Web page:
What is an appropriate role for the teacher librarian in curriculum development?
Teacher librarians are now required to be key exponents of current changes in approaches towards learning and teaching in schools. Through Inquiry or Project-based approaches there is more emphasis on the student as a learner rather than the teacher as an instructor, with the teacher librarian teaching students how to locate, select, evaluate and synthesize information. They create “technology rich environments” (O’Connell, J. (2013) where students have the opportunity to search, work and publish in text, audio and video using visual and virtual learning tools and technologies.
What benefits can a school obtain from the active involvement of the teacher librarian in curriculum development?
The teacher librarian is now connected to the curriculum by facilitating interactive learning with technology within an effective digital learning environment. They encourage the development of 21st century skills of collaboration, technology skills, communication, problem solving and critical thinking, and integrating them within the curriculum. Boss and Krauss (2008) state that “Technology is integrated as a tool for discovery, collaboration, and communication, taking learners places they couldn’t otherwise go and helping teachers achieve essential learning goals in new ways”.
Should a principal expect that teachers would plan units of work with the teacher librarian?
Teacher librarians would significantly contribute to the planning of units of work with classroom teachers, because they have the knowledge and expertise in regard to the most effective research tools and resources available or specifically designed for use within the current school curriculum. As facilitators of the inquiry and project-based learning approaches they would ensure that students have developed the skills and knowledge required to undertake the research and outcome based tasks. Teacher librarians could visit education support websites (ESA & SCIS) regularly to assist them in resourcing the curriculum, identifying projects and initiatives their schools could become involved in, and providing updates on professional learning materials for teachers.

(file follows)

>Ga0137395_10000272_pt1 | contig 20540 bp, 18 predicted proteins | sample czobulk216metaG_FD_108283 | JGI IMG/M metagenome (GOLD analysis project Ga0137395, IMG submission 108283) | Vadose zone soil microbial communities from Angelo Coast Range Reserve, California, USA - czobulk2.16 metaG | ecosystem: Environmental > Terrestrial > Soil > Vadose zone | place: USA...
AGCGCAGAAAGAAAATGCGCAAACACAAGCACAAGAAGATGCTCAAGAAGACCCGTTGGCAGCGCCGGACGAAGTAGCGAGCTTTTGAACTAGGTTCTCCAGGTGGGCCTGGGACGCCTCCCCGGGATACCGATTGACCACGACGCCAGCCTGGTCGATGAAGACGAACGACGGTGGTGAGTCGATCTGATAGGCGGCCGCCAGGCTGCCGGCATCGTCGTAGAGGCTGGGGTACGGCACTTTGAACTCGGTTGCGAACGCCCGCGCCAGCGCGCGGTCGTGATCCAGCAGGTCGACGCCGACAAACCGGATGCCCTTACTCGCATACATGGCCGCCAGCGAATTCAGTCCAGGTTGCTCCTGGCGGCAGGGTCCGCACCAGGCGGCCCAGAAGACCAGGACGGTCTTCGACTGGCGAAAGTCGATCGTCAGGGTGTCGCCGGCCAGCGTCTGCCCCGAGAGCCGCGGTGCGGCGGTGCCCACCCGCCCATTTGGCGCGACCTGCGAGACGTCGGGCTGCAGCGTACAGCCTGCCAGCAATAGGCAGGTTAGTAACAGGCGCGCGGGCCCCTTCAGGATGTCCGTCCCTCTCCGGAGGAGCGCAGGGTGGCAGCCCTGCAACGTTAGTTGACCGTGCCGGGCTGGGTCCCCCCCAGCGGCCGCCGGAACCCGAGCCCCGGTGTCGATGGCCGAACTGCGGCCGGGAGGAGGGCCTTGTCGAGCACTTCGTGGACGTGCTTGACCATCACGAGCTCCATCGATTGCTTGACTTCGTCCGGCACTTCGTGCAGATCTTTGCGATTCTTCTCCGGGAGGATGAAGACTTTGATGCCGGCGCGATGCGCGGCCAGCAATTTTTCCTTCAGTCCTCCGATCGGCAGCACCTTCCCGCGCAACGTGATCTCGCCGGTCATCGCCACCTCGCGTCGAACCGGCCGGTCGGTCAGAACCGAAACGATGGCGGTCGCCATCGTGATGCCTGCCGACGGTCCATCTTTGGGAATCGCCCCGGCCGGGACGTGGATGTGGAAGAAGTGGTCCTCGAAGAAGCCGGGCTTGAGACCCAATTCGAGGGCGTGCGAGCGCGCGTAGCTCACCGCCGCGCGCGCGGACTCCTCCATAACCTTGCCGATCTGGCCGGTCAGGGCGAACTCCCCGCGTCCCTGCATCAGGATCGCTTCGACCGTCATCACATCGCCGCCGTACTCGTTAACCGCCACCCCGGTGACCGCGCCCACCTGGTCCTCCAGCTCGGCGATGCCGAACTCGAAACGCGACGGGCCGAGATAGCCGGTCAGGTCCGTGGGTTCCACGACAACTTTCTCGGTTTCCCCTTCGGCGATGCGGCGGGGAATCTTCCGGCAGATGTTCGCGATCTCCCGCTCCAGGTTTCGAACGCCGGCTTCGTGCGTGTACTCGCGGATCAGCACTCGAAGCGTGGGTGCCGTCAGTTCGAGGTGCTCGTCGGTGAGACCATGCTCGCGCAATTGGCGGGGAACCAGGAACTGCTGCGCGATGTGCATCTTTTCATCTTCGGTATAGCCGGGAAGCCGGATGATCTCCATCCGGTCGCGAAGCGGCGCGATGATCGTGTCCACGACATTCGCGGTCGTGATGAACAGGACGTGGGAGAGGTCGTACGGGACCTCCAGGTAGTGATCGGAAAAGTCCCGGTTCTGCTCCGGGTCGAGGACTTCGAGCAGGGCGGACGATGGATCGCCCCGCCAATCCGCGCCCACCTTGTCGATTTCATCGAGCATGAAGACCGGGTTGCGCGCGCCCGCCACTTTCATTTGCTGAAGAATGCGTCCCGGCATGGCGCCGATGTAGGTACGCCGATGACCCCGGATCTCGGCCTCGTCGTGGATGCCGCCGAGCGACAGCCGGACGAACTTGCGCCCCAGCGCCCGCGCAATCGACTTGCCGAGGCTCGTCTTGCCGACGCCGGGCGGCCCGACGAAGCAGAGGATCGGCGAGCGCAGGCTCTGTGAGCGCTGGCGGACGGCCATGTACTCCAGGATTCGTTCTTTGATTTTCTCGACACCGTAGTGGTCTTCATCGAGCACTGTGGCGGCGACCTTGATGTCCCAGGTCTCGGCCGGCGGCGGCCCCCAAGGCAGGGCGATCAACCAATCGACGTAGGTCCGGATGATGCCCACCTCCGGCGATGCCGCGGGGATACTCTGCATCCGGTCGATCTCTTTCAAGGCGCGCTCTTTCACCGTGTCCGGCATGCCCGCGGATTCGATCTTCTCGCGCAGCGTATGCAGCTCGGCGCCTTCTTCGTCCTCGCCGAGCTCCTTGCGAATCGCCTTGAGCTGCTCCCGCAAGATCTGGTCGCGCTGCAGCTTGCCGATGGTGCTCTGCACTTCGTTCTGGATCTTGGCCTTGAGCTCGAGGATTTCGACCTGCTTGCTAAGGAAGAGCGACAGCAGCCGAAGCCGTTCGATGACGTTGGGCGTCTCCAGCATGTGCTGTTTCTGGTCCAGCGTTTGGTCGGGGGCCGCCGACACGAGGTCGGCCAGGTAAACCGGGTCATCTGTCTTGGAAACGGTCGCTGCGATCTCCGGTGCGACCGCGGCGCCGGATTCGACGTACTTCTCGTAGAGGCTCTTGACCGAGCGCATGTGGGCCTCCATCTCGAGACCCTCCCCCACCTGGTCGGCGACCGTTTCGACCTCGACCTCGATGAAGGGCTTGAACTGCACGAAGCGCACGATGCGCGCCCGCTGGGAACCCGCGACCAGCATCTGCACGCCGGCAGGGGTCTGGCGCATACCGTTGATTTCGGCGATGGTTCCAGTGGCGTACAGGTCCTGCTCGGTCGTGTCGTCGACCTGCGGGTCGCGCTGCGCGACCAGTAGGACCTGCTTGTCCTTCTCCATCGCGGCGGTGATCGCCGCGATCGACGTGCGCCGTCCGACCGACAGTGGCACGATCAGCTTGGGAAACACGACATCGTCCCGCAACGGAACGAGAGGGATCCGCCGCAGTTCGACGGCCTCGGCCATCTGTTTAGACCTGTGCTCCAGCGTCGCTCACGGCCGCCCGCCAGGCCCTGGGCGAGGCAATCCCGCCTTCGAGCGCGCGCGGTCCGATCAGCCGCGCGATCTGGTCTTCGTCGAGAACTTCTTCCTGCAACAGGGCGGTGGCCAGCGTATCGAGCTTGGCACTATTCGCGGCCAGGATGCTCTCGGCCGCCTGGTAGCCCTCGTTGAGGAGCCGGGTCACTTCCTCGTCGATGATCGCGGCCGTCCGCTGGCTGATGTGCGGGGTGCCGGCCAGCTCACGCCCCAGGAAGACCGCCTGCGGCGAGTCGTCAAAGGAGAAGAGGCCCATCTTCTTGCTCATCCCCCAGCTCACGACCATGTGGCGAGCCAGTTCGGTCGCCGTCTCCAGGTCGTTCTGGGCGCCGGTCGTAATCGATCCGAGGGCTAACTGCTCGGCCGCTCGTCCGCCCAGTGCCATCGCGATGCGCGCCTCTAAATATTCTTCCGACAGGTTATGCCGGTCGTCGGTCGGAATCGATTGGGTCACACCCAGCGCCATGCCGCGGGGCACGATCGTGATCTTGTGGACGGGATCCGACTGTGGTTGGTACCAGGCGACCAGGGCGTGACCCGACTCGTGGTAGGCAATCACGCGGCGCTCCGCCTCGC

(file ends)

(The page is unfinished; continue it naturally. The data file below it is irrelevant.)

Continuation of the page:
How are students disadvantaged in schools that exclude the teacher librarian from curriculum development?
These schools would not benefit from the multifaceted expertise that a 21st century teacher librarian brings to a school curriculum and community. They provide pedagogical support to students by encouraging them to be proactive in managing their own learning and to think critically by analyzing evaluating and synthesizing when researching new knowledge and understandings. Teacher librarians support classroom teachers with the implementation of Inquiry and Project-based learning approaches and play a leading role in encouraging students to become global citizens by using online technologies to collaborate and interact with other cultures throughout the world.
Boss, S. & Krauss, J. (2008). Reinventing Project-Based Learning. p.12. Retrieved from http://www.iste.org/images/excerpts/REINVT-excerpt.pdf
O’Connell, J. (2013). webinar on the teacher librarian and the curriculum. Lifesavers of Learning. Accessed from http://interact.csu.edu.au/portal/site/ETL401_201330_W_D/page/21cc3723-8c2a-4279-008f-96f00ee74642